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Anthony Lister in Los Angeles. (photo © Jaime Rojo)

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Kobra in Manhattan, NYC. (photo © Jaime Rojo)

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Smells, Cash4 and Spiro in Brooklyn, NYC. (photo © Jaime Rojo)

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Don Rimx in El Barrio. Harlem, NYC. (photo © Jaime Rojo)

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Agostino Iacurci in Atlanta. (photo © Jaime Rojo)

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Barry McGee in Brooklyn, NYC. (photo © Jaime Rojo)

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Jaz and Cern in Brooklyn, NYC. (photo © Jaime Rojo)

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Pose and Revok in Manhattan, NYC. (photo © Jaime Rojo)

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Rime, Dceve and Toper in Manhattan, NYC. (photo © Jaime Rojo)

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Pixel Pancho in Miami. (photo © Jaime Rojo)

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Deeker and David Pappaceno in Brooklyn, NYC. (photo © Jaime Rojo)

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Reka in Brooklyn, NYC. (photo © Jaime Rojo)

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RRobots in Brooklyn, NYC. (photo © Jaime Rojo)

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MOMO in Brooklyn, NYC. (photo © Jaime Rojo)

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Skewville in Brooklyn, NYC with an old NEKST tag on top. (photo © Jaime Rojo)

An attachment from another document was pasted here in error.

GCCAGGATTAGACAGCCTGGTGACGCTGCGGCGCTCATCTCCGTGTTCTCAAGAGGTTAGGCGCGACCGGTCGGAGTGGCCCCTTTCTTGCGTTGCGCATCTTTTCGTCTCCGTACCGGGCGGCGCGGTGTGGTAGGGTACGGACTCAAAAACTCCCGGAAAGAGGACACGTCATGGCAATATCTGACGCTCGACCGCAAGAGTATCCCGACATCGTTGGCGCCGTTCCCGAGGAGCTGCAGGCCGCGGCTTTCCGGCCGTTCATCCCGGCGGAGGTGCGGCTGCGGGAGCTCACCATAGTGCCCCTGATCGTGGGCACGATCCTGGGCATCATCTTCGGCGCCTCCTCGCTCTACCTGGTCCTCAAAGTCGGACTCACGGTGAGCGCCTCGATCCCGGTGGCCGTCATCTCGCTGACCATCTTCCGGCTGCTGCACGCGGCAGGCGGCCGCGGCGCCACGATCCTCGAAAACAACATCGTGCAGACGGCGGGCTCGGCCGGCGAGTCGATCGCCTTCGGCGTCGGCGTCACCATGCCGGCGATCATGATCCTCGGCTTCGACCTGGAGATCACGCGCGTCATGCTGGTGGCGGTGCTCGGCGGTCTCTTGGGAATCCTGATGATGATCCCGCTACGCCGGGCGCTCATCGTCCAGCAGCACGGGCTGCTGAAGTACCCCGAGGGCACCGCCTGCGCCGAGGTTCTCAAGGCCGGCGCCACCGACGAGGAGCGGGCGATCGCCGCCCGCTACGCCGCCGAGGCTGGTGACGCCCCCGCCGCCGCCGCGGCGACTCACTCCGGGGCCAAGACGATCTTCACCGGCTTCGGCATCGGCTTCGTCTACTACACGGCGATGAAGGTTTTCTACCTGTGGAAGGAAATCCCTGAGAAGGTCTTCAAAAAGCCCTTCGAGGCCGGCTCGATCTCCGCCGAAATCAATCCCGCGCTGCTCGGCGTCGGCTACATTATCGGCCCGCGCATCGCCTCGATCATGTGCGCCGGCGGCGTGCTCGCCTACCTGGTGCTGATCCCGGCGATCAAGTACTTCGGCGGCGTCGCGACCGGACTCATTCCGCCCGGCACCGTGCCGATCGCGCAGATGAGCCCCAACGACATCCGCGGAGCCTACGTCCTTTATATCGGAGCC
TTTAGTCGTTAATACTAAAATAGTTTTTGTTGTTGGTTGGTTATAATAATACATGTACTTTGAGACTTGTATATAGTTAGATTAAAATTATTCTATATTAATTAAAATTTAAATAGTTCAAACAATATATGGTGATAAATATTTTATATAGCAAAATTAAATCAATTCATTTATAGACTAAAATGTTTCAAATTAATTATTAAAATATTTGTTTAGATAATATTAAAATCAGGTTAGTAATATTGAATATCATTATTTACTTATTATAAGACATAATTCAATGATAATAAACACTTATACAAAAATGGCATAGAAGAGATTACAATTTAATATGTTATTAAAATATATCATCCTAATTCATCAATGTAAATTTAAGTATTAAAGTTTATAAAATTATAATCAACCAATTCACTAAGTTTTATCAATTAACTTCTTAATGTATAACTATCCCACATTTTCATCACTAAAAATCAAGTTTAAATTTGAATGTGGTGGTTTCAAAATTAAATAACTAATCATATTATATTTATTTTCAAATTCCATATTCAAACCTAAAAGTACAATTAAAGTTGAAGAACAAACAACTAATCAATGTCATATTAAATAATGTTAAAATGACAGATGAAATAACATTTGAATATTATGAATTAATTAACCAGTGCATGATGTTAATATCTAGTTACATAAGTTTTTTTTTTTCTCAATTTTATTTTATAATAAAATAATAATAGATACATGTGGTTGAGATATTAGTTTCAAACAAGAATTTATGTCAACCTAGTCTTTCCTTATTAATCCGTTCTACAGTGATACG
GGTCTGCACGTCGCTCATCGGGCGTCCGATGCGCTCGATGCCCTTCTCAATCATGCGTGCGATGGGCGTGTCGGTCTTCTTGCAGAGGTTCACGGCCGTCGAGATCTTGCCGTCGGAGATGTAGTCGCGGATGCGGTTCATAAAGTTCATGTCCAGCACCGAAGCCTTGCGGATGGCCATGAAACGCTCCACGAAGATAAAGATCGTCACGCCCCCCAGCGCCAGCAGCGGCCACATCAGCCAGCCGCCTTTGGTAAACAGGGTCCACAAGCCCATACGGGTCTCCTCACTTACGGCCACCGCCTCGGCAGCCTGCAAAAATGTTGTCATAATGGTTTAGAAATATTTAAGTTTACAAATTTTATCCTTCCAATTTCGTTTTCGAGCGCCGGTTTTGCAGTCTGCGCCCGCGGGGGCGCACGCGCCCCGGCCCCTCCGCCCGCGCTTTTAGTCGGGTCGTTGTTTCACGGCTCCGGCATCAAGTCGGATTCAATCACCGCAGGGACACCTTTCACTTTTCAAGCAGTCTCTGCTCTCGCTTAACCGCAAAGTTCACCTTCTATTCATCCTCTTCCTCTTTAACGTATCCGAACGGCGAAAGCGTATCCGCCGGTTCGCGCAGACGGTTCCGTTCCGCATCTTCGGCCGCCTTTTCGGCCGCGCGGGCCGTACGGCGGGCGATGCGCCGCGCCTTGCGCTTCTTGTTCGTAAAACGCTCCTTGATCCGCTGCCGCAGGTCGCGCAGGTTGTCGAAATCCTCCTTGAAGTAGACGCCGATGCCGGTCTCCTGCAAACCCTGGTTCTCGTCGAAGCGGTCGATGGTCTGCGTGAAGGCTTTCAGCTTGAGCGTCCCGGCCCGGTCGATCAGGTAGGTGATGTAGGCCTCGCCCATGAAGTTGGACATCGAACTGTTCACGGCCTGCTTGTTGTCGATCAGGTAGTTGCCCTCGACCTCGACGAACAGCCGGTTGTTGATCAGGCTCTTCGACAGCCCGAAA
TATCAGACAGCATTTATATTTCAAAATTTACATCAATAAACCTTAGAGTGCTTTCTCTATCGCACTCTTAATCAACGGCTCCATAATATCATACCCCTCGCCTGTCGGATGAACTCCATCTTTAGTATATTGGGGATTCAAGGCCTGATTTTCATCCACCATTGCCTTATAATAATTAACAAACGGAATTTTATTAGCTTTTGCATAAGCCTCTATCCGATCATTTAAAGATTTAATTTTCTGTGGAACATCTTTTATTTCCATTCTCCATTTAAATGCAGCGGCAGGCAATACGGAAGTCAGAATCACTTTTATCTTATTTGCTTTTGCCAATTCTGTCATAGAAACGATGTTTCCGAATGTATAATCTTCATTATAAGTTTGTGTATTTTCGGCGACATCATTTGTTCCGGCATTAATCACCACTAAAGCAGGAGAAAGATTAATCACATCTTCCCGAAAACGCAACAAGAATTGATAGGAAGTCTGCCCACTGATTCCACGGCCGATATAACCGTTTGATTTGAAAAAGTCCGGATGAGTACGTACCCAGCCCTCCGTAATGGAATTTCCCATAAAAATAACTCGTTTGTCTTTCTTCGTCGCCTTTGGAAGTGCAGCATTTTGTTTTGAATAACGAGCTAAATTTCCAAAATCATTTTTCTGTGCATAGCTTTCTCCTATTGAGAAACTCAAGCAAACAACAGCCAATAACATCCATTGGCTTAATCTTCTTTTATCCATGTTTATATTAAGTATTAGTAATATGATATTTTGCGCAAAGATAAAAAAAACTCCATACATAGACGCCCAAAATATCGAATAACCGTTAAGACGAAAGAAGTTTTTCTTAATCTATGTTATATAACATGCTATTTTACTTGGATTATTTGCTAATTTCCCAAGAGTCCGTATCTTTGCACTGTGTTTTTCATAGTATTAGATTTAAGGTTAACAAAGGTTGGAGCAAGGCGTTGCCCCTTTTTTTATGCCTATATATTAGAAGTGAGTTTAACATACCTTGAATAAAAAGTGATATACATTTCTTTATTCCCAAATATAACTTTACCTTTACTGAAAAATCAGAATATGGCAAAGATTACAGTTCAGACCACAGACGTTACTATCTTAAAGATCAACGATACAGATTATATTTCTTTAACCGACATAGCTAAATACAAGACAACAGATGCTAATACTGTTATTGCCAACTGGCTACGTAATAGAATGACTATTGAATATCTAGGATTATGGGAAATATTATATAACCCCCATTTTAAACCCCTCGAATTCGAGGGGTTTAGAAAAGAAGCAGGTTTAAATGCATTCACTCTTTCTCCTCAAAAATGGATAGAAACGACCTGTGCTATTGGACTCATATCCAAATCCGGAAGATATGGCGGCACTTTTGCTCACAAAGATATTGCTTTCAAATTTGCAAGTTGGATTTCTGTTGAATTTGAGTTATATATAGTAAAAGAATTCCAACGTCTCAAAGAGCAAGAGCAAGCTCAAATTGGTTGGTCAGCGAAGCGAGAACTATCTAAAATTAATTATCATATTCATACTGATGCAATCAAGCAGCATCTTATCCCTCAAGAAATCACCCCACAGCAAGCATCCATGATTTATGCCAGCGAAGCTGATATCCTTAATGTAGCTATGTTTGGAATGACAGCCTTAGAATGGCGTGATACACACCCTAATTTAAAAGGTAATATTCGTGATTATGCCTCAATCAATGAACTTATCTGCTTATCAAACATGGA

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3ttman and Elias in Atlanta. (photo © Jaime Rojo)

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Chris Stain and Billy Mode tribute to Martha Cooper in Brooklyn with ROA on the water tank. (photo © Jaime Rojo)

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Rubin in Brooklyn, NYC. (photo © Jaime Rojo)

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Os Gemeos in Manhattan, NYC. (photo © Jaime Rojo)

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JMR in Brooklyn, NYC. (photo © Jaime Rojo)

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Greg LaMarche in Brooklyn, NYC. (photo © Jaime Rojo)

 

 

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Please note: All content including images and text are © BrooklynStreetArt.com, unless otherwise noted. We like sharing BSA content for non-commercial purposes as long as you credit the photographer(s) and BSA, include a link to the original article URL and do not remove the photographer’s name from the .jpg file. Otherwise, please refrain from re-posting. Thanks!
 
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This article was also published on The Huffington Post

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Barry McGee Mid-Career at ICA in Boston

The mid-career survey of artist Barry McGee opened last week at the Institute of Contemporary Art/Boston and the whole is in fact greater than the sum of its parts.

Looking at his productive timeline from the 80s as anti-establishment graffiti writer/tagger to art school student on residency to San Francisco “Mission School” originator to celebrated New York gallery star complete with large scale installations of dumpsters, vans and animatronic vandals, McGee has had quite a varied trajectory that will be difficult to summarize.

But as you simply look at the magnitude and variety of imperfect and quirky characters he presents throughout his career, it doesn’t surprise you when he ends this show with a community center. This is loner who continues to create community.